How can coaching benefit an organization?
Coaching can help an organization to:
• Enhance individual and team performance;
• Increase engagement and retention;
• Build capabilities through learning and development initiatives.
The benefits of coaching to an organization are very similar to those for individuals. Organizations that fully understand the principles and practices involved in coaching will realize significant benefits as a result, including improved performance, conflict resolution and development of leaders.
Who are the best coaches for leaders?
Leaders need coaching from someone outside their organization, or at least independent of them, to avoid potential conflicts of interest and ensure that the coach is fully objective in their approach. Coaches can be internal employees with leadership development expertise, but it’s important not to have a conflict of interest when coaching someone in a more senior role or with direct line management responsibility.
Some organizations have found it useful to pair a less experienced coach with a more experienced one, which is a form of mentoring and allows the less experienced coach to learn from their more experienced colleague. Others utilize internal coaches on rotation; this can be a good way of developing coaching skills and knowledge within the organization.
What makes a good coach?
The qualities for successful coaching are largely common sense:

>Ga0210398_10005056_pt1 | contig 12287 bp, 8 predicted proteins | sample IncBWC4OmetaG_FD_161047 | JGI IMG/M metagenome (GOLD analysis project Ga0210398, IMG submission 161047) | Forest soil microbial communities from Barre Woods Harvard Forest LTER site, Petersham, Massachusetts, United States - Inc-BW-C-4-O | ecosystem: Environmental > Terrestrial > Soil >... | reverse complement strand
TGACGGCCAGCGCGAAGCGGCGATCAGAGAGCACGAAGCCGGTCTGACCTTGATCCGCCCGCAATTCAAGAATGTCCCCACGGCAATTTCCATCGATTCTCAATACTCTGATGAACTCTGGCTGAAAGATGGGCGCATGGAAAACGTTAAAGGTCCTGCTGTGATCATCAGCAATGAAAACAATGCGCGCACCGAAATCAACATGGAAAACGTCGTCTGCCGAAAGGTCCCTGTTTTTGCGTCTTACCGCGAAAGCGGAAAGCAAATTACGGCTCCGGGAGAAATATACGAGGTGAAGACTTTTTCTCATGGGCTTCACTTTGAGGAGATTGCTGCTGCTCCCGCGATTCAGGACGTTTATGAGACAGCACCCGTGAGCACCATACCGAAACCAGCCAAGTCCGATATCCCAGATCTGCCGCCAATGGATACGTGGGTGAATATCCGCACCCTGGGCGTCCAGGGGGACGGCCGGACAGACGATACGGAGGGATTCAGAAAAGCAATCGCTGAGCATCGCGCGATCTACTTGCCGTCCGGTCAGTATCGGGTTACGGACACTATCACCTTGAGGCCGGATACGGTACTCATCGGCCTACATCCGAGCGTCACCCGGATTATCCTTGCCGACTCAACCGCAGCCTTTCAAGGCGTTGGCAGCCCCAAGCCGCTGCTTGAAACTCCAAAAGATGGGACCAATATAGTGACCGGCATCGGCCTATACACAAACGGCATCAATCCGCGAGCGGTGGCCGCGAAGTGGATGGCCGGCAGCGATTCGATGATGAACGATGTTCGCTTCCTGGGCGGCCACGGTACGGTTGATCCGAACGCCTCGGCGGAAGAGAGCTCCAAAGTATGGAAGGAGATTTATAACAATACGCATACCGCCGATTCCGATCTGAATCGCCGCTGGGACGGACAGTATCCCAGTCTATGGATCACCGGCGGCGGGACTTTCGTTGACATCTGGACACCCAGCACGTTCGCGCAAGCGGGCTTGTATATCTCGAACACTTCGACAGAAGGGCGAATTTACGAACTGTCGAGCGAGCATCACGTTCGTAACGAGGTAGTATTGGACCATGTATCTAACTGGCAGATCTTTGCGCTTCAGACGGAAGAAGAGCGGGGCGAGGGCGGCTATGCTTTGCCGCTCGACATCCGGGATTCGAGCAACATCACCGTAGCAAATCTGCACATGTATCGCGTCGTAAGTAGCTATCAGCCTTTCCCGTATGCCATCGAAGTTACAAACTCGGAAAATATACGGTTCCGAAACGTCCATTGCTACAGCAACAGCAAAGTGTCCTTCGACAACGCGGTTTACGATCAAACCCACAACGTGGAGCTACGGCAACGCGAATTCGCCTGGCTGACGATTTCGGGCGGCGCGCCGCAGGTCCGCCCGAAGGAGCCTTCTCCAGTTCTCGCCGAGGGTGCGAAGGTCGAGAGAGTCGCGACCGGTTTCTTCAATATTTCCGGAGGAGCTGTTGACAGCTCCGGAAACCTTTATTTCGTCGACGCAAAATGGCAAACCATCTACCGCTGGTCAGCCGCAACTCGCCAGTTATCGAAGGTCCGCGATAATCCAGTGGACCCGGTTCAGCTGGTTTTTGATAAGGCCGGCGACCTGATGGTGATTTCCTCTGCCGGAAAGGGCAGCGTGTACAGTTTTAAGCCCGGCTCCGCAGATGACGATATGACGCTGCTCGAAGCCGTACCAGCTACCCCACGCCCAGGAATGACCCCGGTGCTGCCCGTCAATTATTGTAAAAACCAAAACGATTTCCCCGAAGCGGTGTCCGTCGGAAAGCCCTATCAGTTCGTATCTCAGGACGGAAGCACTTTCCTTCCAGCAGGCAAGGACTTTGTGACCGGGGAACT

• Passion – to inspire and motivate;
• Confidence – there’s no point in encouraging someone to be more assertive if you appear nervous or lacking self-confidence!;
• A desire and ability to listen;
• Objectivity – remaining neutral and not taking sides;
• A positive approach.
A successful coach can demonstrate:
• Genuineness/authenticity – the ability to develop a relationship in which the coachee feels comfortable in sharing thoughts, feelings and experiences;
• Self-knowledge – a coach needs sufficient self-awareness to reflect on their own actions and responses in the coaching context;
• The ability to put aside preconceptions or assumptions when working with someone.
What is the role of a coach?
A coach can assist you to explore your strengths, abilities, motivations and the beliefs that influence the way you behave. A good coach will challenge assumptions and thinking patterns in a constructive manner so that people can reflect on their situation without feeling judged. They also have the skills to help individuals to stretch themselves beyond their existing capabilities or comfort zone.
What is the definition of leadership as it is described in successful coaching?
There is no specific definition of leadership as it relates to coaching, but successful coaching requires that a leader demonstrates:
• Commitment and dedication – to themselves and their role;
• Open-mindedness – the ability to consider new possibilities and alternatives rather than sticking rigidly with existing thinking patterns;
• An open attitude towards feedback – without which the coaching process is not possible;
• An ability to influence others.
What are the key attributes of a leader?
A leader needs to be able to demonstrate:
• Authenticity/integrity – being true to oneself and acting consistently with personal values, beliefs and feelings;
• Collaborative working – the ability to work with others as a member of a team;
• Clear communication – listening and receiving feedback. A leader is also able to share information about the organization’s goals, plans and strategy so that people can contribute effectively;
• Commitment – commitment to more than just making money – eg., an interest in strengthening communities or improving the environment;
• Flexibility – the ability to adapt and improvise in response to changing circumstances.
What are some objectives of a leader?
A coach can help leaders to:
• Identify personal strengths, abilities and motivations;